Saturday, November 1, 2014

One and Done

Still firing, still flouring, still forking.

In a repeat of yesterday, my friend shows up at the crack of 9:30 so we can walk over to the Library of Virginia for day two of food curiosity. The weather has turned noticeably cooler and the sky threatens rain so I bring along my umbrella.

Our first course offering today is "At the Counters," a screening of two documentaries about lunch counter sit-ins in the '60s.

"If We So Choose" chronicles the non-violent sit-ins ("You can't put out a fire with fire") at the Varsity Grill in Athens, Georgia.

"The Richmond 34" told a story much closer to home about the VUU students who staged demonstrations and sit-ina (resulting in the first mass arrest of the Civil Rights movement) at Thalhimer's lunch room.

A marcher's protest sign said it all: "Don't blame the police. Thalhimer's swore out the warrants." Truth.

A panel of four - the Athens documentarian, a VUU history professor, a Thalhimer and an original member of the Richmond 34, Elizabeth Johnson Rice - each gave their take on the events for a fascinating look from all sides.

My next stop was "Founding Foodies" with author Dave DeWitt, who took numerous tangents ("And then there was a scandal" about dating a student when he was a college professor) in talking about how Washington (a farmer with money), Jefferson (a gardener with debt) and Franklin (retired at 30 after creating the post office system) all had vigorous interest in food and wine.

Among the interesting food topics he discussed were the history of barbecue (begun as a cheap way to feed crowds at political rallies), how Jefferson was the first to import a pasta machine, and how peacocks were the "feast" bird before turkeys.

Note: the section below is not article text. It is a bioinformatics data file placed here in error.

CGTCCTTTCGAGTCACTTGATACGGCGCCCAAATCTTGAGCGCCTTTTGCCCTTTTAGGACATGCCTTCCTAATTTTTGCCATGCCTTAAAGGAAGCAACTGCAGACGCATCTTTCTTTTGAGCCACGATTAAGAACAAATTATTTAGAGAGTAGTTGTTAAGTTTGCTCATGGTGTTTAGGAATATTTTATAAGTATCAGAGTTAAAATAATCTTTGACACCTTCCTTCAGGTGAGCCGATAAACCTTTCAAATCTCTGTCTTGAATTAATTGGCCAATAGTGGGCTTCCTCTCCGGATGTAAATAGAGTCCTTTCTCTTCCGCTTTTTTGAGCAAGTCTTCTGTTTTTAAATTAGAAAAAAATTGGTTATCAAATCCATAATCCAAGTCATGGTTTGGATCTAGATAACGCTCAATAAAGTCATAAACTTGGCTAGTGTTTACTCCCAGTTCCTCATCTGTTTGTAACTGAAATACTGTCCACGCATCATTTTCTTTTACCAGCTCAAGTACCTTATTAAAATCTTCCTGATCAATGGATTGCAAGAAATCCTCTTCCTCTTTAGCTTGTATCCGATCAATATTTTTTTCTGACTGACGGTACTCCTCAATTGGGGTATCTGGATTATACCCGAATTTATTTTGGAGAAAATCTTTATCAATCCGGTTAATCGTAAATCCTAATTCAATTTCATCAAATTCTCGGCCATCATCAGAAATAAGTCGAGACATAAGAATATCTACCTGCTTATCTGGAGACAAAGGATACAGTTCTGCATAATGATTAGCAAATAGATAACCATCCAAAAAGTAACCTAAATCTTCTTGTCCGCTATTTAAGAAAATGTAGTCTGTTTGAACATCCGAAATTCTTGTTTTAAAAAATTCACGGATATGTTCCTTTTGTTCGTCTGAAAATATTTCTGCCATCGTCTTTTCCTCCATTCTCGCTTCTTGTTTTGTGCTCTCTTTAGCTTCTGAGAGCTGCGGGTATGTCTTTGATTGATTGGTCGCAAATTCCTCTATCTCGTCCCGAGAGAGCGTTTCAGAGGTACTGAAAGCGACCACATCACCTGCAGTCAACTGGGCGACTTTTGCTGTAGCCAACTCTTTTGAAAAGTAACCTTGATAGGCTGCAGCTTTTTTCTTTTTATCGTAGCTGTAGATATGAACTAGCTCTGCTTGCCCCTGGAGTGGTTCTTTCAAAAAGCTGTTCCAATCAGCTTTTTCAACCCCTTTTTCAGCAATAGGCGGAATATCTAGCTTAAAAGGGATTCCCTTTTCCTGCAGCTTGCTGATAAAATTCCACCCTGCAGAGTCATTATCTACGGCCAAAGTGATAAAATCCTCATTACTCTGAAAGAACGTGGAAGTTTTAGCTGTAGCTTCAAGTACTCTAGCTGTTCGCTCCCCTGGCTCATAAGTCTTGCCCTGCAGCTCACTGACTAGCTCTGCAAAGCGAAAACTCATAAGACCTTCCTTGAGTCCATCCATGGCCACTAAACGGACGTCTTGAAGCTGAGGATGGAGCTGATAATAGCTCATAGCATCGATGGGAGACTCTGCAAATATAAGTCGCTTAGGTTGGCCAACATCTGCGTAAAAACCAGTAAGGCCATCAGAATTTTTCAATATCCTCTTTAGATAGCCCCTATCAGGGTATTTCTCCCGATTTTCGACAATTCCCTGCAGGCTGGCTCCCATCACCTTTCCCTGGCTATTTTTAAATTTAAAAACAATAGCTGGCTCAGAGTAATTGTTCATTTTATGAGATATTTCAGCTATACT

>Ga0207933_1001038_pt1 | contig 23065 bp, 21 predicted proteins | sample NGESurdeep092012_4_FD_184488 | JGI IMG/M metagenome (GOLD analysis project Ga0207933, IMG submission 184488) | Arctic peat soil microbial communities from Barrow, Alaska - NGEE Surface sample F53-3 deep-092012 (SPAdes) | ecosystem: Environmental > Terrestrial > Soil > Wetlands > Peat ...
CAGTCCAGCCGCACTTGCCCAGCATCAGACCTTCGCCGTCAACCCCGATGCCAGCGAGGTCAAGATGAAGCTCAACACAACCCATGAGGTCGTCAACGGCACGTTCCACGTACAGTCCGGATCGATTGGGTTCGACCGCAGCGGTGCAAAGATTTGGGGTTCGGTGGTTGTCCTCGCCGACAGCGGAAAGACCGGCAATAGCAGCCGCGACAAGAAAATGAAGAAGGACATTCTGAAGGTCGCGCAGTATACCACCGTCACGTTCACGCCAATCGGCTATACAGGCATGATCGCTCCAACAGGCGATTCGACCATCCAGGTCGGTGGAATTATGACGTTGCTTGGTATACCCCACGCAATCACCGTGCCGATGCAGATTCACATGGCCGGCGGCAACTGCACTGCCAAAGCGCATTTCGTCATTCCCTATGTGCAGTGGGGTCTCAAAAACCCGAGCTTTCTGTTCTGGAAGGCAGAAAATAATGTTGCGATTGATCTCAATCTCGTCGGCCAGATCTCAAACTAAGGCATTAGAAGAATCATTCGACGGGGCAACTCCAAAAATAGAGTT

Among the tangents he took were Jefferson vowing not to remarry when his wife died (hence the affair with 16-year old Sally Hemmings), how De Witt got a free pellet smoker out of Yoder Company and how using a conventional wood smoker cut into his sports-watching time. Yawn.

Leaving FFF behind, we walked over to Lucy's for lunch where a cheeseburger salad was just what I needed after yesterday's all-day small bite eating. The music was funky, a Doris day movie was on the screen and the crowd was low-key. Perfection.

My last class, "Getting Gnudi," was with Mike Isabella of Graffiato whom I'd never heard because I don't watch TV so haven't seen "Top Chef" (which he claimed was a nightmare fueled by over-drinking by the judges and crew).

His plan was to make a quick and easy meal - Ricotta and goat cheese gnudi with shallot/tomatoes sauce -that we could make at home that would taste as good as his.

Being from New Jersey, he pronounced onion as ung-yin and meatball as meat-bowl. He told a story of a line cook under him using a dull knife to chop chives and throwing that knife in the garbage and telling the guy, "We don't use dull knives here. Get out!"

That line cook now works at the French laundry, for which Isabella jokingly took credit.

His advice boiled down to two things: with cooking, all you need is love and pasta water should be as salty as the ocean. Got it.

Once through with his Italian wisdom, Friend and I made one last stop in the big tent for coffee (her) and chocolate (me) before walking home in a fierce wind, light rain and uncomfortably cold temperature.

It's hard to believe that only four days ago I was in the ocean in a bathing suit.

And so my Fire, Flour and Fork foray comes to a close. I'll give its creators credit, they did a fabulous job of planning, organizing and executing two days and nights of varied and mostly compelling programming.

One thing that came up again and again with people I talked to was that this event is going to be huge next year while this year, everything was manageable, interesting and easy to navigate. The consensus is that next year and going forward will be overcrowded and far less enjoyable as attendance grows.

It makes me glad I got to be an FFF virgin. Hats off to the inaugural weekend of what's sure to become an unwieldy monster with time.

That said, it was a distinct pleasure to be fired up and forked.

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